Hi, you are logged in as , if you are not , please click here
You are shopping as , if this is not your email, please click here

Scotland and America in the Age of Paine/ Ronald Lyndsay Crawford

Cover image with Robert Aitken engraving from the contents page of The Pennsylvania Magazine



Ronald Lyndsay Crawford, Scotland and America in the Age of Paine, 558pp, xxiv, ill., Aberdeen University Press; Aberdeen, 2022. ISBN 978-1-85752-090-3. £45

Available Open Access - free to read and free to download from Aberdeen University Press. Link below.



Detailed Description

Ronald Lyndsay Crawford, Scotland and America in the Age of Paine, 558pp, xxiv, ill., Aberdeen University Press; Aberdeen, 2022. ISBN 978-1-85752-090-3. £45

Available Open Access: https://doi.org/10.57132/book20

Thomas Paine is rightly regarded as among the most influential of English political iconoclasts. His two best-known works – Common Sense (1776) and Rights of Man (1791) – ensured his remarkable success in positioning himself, both literally and literarily, at the forefront of both the American and French revolutions. It is no exaggeration that Paine’s works lie at the heart of popular revolutionary sentiment as it came to express itself in the later eighteenth century. For that reason they were regarded at one level as manifestos of the crying need for social and political change, but at the same time by government and the law as dangerous instruments of sedition and republicanism.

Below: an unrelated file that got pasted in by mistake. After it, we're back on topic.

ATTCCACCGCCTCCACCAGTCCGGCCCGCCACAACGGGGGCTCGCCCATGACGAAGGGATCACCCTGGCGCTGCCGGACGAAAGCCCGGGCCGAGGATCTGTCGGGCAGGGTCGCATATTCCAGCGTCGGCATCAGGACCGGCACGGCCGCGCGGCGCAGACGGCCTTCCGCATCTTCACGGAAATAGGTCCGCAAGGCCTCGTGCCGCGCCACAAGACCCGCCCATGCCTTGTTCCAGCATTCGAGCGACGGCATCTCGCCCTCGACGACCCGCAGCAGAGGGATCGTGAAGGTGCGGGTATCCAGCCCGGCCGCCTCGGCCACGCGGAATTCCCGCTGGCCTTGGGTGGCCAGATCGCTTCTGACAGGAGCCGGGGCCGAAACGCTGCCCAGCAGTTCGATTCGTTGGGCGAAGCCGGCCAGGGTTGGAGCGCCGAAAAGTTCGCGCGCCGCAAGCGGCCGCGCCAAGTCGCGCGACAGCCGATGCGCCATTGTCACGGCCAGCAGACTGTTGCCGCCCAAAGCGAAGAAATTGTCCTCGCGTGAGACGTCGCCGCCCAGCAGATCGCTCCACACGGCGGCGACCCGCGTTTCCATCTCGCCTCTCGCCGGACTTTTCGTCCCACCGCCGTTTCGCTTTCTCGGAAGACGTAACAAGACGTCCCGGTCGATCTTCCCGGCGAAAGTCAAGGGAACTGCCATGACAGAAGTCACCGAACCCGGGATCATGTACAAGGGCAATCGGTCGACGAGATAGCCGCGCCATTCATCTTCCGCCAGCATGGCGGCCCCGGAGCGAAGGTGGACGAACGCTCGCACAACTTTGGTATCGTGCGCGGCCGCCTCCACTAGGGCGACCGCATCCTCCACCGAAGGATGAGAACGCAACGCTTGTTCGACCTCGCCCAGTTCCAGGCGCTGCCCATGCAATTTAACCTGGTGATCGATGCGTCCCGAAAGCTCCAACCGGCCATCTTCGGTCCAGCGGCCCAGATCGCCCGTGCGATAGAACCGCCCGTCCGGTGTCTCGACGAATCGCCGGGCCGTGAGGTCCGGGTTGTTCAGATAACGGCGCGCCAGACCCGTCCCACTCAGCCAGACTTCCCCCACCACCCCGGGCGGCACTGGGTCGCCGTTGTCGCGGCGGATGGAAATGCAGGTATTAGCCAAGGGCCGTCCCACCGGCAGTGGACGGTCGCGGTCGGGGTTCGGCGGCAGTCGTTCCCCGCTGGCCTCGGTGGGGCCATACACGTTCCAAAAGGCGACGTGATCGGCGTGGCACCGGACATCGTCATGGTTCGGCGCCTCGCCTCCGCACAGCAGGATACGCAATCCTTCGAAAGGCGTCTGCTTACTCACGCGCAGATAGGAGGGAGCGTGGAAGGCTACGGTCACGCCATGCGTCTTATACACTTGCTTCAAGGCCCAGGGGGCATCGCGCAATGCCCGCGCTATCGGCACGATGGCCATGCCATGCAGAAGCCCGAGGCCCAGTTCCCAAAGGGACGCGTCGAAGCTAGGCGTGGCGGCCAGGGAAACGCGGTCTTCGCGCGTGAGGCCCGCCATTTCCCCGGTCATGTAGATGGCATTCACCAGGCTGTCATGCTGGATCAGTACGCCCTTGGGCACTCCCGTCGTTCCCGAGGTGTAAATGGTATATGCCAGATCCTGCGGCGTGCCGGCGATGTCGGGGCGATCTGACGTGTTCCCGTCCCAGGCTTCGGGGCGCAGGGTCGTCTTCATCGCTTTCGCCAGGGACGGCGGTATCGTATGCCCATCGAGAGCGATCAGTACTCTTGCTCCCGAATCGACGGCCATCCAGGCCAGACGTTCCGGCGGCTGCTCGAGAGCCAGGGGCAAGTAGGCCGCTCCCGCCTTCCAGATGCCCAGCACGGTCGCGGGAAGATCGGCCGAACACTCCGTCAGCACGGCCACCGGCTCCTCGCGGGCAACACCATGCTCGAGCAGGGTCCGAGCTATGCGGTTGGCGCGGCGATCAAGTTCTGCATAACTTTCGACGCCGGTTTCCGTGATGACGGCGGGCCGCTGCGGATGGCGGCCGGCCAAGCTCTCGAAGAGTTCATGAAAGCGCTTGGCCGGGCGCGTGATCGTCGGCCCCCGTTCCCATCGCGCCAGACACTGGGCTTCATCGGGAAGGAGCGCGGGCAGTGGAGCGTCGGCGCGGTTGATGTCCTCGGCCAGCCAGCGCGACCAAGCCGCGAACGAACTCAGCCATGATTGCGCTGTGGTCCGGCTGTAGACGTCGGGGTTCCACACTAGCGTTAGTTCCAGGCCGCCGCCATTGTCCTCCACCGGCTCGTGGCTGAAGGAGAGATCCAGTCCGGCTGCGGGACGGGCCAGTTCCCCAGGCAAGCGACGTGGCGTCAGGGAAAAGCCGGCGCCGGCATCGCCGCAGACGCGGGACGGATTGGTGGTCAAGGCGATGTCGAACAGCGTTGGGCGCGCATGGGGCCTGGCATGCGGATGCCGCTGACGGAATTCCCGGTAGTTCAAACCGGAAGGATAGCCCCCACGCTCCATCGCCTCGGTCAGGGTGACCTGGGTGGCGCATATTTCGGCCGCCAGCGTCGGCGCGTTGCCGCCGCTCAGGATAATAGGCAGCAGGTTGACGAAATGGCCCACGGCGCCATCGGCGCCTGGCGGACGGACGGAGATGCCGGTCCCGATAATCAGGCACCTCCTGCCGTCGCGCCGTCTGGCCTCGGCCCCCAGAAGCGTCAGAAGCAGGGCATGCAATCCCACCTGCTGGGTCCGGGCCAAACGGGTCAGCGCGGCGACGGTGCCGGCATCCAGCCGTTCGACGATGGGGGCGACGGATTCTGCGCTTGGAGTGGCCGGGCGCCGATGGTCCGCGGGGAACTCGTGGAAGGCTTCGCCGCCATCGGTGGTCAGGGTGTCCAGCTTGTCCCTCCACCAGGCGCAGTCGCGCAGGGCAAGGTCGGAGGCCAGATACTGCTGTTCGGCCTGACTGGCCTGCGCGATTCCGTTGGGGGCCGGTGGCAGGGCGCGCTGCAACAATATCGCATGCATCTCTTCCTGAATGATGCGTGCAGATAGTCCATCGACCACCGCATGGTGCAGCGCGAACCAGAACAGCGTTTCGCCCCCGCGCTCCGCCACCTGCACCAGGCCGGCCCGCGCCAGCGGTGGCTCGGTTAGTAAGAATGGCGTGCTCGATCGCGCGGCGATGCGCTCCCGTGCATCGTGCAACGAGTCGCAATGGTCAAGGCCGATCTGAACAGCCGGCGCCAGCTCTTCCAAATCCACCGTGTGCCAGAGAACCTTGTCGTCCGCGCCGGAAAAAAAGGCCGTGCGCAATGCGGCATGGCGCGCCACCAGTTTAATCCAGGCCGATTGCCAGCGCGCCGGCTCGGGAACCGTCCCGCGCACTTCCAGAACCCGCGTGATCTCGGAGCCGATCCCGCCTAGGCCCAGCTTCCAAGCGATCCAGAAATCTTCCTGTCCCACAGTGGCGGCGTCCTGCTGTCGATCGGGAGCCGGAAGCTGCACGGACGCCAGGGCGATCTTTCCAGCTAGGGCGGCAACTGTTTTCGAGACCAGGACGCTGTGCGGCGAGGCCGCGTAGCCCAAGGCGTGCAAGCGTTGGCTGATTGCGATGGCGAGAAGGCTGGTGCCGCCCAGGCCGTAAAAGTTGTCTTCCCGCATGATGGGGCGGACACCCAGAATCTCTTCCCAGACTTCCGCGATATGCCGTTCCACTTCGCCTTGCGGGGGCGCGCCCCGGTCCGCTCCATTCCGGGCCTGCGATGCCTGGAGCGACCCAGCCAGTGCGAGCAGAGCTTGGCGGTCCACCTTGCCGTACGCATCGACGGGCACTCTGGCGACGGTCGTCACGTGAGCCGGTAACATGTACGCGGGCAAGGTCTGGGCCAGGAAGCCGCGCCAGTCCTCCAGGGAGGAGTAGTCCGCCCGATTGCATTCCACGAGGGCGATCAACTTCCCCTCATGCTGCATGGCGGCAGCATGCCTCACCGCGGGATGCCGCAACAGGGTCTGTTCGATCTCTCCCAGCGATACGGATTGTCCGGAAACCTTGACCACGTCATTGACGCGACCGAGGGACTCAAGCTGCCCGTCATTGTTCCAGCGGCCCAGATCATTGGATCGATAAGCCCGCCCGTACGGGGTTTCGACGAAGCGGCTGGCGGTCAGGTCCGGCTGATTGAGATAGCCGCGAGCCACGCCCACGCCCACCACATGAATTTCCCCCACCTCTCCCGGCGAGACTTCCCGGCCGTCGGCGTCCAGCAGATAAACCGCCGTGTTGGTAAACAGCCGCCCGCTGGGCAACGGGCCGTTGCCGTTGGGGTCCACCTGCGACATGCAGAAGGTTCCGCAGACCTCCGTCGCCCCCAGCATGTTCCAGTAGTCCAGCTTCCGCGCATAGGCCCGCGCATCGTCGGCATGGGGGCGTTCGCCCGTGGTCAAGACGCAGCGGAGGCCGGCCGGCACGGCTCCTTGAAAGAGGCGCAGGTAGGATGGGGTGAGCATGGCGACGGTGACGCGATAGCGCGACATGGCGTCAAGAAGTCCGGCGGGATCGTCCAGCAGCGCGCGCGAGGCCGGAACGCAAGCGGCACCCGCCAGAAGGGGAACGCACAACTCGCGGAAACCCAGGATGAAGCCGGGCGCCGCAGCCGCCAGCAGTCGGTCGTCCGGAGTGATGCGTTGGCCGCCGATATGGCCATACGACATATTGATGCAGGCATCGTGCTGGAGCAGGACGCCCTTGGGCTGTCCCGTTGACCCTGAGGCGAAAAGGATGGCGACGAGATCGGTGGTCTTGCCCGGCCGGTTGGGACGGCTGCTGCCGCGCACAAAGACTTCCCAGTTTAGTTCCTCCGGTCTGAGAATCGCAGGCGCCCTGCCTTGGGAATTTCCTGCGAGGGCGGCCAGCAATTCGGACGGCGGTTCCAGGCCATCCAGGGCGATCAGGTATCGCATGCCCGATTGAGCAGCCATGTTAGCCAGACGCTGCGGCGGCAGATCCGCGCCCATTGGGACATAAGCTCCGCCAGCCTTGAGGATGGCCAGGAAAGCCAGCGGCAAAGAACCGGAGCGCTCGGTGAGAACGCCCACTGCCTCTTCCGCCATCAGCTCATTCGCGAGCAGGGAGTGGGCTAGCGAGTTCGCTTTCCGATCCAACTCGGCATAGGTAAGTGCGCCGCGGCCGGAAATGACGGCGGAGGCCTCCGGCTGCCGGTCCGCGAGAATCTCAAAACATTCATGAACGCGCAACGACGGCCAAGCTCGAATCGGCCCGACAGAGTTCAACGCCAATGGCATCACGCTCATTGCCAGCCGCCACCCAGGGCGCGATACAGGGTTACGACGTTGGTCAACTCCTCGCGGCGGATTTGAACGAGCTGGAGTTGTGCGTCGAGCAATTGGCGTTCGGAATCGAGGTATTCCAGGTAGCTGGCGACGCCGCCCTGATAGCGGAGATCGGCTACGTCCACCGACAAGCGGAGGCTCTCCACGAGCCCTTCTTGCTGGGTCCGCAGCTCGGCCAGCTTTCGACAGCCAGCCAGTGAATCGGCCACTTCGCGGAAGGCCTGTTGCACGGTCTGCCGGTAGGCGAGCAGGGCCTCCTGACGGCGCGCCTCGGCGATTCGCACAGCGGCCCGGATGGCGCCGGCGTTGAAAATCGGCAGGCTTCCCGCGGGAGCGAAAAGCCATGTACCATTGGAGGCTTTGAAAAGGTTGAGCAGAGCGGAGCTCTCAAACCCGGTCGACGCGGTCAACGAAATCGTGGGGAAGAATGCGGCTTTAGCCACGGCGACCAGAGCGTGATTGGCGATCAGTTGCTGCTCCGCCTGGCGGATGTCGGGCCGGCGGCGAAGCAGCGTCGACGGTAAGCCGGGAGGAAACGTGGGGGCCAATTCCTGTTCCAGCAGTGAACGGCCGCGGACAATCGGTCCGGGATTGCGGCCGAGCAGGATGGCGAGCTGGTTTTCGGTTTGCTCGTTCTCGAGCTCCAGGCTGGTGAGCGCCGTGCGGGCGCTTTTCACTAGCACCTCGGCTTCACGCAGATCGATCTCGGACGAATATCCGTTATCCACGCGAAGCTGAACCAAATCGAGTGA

In this new title from Aberdeen University Press, Dr Ronald Crawford explores how, in both Scotland and America, Paine’s brand of radicalism took particular hold, though only for a limited period – the ‘Age of Paine’.

Part One of the book explores American themes discoverable in the works of Francis Hutcheson, David Hume, Adam Smith and Adam Ferguson; the explosive political impact within Scotland of Rights of Man (1776); and how Scottish precedents, through the writings of Benjamin Franklin and Thomas Jefferson, helped shape the educational system of the early United States.